How to Destroy a Community
Communities are fickle. They require patience and empathy and a touch of humility. They have a tendency to take on a life of their own, with little regard for what you want them to do. But there are still ways to destroy communities.
The key to destroying any community is to demotivate its members. A friend once told me you can’t motivate volunteers. They are intrinsically motivated. You can only demotivate them.
You can demotivate communities without leaving the letter A: Be antagonistic. Be apathetic. Be autocratic.
Be antagonistic. Nothing demotivates people faster than antagonism. Good antagonism makes people feel terrible all day. Great antagonism keeps people up at night. But you have to be careful not to run afoul of pesky community guidelines.
Outright insulting people won’t work. Not only is it against every code of conduct ever written, it also has a tendency to backfire. Obvious personal attacks often garner sympathy for the recipient. Rather than demotivate the community, attacks galvanize it. One approach is to make vague insinuations, and wrap them up with “I’m just asking questions.”
Another favorite approach is what I like to call the antagonism sandwich: Preface your antagonism with something that sounds supportive or congratulatory. For example, “The amount of work you’ve put into this is to be commended, even though it’s futile and misguided.” See? You commended them.
Be apathetic. Communities thrive on social feedback. Without any social interaction, people will wander off in separate directions. If people ask for feedback on something, ignore them. It’s not even difficult. In fact, doing nothing is literally the easiest thing in the world.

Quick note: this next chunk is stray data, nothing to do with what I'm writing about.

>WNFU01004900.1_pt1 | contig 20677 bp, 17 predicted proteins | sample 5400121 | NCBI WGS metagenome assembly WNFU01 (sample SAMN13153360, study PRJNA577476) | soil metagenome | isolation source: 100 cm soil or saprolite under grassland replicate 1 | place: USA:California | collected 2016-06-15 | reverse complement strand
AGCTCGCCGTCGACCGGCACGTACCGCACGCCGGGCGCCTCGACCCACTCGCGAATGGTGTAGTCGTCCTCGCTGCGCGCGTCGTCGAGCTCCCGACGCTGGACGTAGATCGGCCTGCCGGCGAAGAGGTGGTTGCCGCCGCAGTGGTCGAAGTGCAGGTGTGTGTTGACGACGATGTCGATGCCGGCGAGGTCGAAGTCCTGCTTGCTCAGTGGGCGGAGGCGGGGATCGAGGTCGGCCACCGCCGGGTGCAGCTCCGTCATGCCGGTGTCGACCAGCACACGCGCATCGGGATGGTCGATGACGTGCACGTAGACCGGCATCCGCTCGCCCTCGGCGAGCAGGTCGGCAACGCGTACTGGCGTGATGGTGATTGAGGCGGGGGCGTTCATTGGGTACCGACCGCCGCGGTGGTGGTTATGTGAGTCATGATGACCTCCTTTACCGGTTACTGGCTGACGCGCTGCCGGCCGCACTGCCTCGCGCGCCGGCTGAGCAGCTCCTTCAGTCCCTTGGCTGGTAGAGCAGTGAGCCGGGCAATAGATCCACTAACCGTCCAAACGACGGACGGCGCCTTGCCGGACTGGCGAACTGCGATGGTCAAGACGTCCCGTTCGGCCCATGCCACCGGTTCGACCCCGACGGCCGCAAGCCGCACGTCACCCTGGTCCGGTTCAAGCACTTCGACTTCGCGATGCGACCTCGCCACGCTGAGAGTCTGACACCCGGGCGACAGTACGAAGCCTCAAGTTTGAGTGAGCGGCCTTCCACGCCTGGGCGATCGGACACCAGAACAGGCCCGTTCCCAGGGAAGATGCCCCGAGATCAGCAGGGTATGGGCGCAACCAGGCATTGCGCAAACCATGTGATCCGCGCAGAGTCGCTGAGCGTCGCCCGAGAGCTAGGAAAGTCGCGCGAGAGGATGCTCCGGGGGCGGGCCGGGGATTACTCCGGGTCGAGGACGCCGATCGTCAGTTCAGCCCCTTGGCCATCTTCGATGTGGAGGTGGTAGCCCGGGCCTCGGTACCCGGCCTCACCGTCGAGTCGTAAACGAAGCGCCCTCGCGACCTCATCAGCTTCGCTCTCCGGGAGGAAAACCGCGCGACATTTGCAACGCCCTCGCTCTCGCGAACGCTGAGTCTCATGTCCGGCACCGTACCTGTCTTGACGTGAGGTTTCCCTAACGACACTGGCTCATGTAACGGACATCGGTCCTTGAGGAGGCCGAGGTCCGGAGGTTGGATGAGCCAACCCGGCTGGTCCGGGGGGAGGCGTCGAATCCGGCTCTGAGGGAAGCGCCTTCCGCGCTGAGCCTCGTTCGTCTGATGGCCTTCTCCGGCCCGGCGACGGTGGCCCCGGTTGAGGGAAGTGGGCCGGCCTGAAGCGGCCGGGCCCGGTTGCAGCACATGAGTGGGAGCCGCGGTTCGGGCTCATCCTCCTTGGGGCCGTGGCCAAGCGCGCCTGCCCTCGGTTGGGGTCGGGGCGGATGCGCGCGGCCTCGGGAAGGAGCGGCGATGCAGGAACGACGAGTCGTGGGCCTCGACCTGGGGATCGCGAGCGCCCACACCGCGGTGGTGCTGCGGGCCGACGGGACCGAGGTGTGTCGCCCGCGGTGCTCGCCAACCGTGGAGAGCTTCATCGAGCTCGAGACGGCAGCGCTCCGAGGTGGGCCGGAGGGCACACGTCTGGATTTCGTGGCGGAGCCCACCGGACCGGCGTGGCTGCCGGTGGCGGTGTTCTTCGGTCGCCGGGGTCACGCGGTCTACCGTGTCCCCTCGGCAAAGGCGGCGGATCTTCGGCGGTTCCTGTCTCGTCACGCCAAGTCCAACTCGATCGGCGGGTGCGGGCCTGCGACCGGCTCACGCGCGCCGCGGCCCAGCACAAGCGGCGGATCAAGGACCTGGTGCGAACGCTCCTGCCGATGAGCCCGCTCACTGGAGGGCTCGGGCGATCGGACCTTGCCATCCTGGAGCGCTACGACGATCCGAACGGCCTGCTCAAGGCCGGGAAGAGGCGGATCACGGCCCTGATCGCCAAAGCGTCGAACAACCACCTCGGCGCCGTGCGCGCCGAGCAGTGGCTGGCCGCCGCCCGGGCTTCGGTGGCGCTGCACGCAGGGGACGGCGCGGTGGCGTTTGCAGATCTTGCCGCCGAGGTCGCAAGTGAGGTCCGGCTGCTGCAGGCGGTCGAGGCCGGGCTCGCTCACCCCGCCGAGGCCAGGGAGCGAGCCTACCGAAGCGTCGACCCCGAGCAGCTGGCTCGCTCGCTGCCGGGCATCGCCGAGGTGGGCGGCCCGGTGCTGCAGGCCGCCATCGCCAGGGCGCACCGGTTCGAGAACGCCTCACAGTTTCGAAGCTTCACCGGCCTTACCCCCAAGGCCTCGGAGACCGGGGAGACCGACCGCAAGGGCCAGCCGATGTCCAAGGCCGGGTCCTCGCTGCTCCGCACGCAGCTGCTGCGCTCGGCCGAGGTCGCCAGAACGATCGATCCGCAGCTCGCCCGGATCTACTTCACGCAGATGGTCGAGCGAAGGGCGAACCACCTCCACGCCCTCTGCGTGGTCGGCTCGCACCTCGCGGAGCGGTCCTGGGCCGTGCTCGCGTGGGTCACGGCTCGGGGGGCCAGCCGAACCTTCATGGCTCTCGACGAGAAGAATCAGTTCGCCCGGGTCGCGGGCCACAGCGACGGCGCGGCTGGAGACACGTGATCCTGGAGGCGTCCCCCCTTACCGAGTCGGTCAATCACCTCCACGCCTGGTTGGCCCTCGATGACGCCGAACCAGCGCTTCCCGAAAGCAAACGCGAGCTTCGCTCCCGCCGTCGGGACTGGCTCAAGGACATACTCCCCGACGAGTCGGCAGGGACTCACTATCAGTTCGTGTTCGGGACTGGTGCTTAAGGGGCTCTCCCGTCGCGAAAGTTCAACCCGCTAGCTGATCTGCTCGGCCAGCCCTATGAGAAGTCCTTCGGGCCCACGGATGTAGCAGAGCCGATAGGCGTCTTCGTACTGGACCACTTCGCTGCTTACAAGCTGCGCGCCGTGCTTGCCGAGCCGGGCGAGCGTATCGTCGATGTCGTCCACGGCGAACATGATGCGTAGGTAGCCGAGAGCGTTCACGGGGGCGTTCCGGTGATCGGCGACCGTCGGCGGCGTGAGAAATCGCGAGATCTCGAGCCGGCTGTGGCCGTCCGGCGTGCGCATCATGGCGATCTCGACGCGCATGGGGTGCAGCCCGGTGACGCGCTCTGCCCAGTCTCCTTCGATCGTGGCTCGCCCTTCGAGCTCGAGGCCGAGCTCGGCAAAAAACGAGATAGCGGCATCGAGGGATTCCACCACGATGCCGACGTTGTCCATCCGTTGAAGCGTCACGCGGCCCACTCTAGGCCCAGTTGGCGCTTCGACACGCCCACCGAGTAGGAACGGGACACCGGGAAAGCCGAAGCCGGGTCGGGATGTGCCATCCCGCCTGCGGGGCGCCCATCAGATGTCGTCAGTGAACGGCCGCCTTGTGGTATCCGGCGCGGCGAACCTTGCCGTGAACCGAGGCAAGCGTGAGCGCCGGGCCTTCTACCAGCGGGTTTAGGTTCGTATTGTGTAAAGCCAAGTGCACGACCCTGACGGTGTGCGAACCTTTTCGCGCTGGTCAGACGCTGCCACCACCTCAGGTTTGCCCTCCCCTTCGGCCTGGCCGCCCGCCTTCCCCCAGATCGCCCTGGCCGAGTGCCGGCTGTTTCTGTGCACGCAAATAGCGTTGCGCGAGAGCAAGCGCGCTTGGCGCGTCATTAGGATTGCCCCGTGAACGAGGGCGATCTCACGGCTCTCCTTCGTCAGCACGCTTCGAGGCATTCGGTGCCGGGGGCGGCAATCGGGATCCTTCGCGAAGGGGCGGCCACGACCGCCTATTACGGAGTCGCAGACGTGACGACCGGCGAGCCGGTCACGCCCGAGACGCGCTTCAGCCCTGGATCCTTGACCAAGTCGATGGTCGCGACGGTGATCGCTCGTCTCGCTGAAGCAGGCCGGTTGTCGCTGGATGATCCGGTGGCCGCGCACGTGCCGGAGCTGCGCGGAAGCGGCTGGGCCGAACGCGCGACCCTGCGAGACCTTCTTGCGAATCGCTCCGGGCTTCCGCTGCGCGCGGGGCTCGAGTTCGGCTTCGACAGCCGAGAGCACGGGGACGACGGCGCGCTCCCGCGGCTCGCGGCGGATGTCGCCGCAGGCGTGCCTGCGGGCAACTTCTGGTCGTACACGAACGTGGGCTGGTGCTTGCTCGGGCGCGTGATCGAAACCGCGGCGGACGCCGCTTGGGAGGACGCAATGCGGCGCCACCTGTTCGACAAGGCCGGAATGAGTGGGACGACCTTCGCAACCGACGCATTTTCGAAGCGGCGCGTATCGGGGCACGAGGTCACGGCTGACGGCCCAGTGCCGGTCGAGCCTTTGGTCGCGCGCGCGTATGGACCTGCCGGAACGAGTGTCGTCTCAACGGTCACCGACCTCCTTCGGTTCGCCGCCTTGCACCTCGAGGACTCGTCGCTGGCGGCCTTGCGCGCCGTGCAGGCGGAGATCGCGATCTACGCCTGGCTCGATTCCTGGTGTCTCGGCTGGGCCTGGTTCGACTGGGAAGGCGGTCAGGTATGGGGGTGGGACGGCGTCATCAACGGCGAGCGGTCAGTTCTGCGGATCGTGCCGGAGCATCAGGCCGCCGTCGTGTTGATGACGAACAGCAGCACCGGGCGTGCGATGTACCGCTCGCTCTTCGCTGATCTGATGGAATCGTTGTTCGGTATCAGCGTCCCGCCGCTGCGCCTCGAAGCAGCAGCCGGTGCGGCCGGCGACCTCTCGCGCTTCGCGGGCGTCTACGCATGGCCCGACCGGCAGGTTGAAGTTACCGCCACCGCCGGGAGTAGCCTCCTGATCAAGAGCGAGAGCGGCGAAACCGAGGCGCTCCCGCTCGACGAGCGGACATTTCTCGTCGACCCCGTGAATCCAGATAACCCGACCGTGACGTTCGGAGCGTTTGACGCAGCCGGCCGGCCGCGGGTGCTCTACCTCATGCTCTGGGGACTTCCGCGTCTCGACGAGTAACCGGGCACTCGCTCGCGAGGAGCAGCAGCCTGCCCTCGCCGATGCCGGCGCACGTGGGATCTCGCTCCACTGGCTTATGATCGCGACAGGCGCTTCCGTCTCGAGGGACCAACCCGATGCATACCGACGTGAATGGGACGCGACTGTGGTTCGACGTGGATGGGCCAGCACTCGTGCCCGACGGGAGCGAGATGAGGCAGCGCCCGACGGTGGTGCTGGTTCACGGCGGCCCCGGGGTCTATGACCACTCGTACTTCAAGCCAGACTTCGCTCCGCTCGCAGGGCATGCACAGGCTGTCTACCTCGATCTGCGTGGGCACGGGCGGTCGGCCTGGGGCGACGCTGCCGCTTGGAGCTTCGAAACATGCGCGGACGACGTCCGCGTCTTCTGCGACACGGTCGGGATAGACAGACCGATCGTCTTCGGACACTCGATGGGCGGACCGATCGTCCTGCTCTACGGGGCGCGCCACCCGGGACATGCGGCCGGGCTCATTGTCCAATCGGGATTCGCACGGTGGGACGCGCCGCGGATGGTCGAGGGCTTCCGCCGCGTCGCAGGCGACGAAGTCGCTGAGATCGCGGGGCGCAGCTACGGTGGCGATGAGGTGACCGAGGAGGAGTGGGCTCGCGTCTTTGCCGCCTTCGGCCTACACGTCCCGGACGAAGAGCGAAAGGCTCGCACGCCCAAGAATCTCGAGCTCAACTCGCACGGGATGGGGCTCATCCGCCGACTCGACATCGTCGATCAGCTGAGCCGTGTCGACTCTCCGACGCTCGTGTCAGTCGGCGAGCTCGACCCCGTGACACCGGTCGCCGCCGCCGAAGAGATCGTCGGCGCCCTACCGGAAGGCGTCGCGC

Don’t engage in casual conversation either. Casual conversations can lead to strong social bonds that help communities weather the worst of times. Don’t say hello. Don’t ask about anybody’s day. And whatever you do, don’t offer any personal information about yourself.
This strategy is especially effective on newcomers. New community members absolutely need social interaction to give them a sense of validation and belonging. Be apathetic towards new members, and you will cut the community off at its source.
Be autocratic. One of the defining characteristics of communities is that they are autonomous and self-governing. The community members themselves decide what the community does. This is particularly annoying when what you really want is an unpaid workforce.
If you take away the community’s voice, you take away the very thing that makes it a community. Make the decisions. Shut out dissenting views. Do not involve people in important conversations. People will still show up, especially if you’re doing something interesting. They just won’t stick around very long.
Destroying communities is easier than you might think. In fact, building communities is what really takes time and effort. Follow these tips and you can be rid of community in your life, freeing you up to write sarcastic articles on the internet.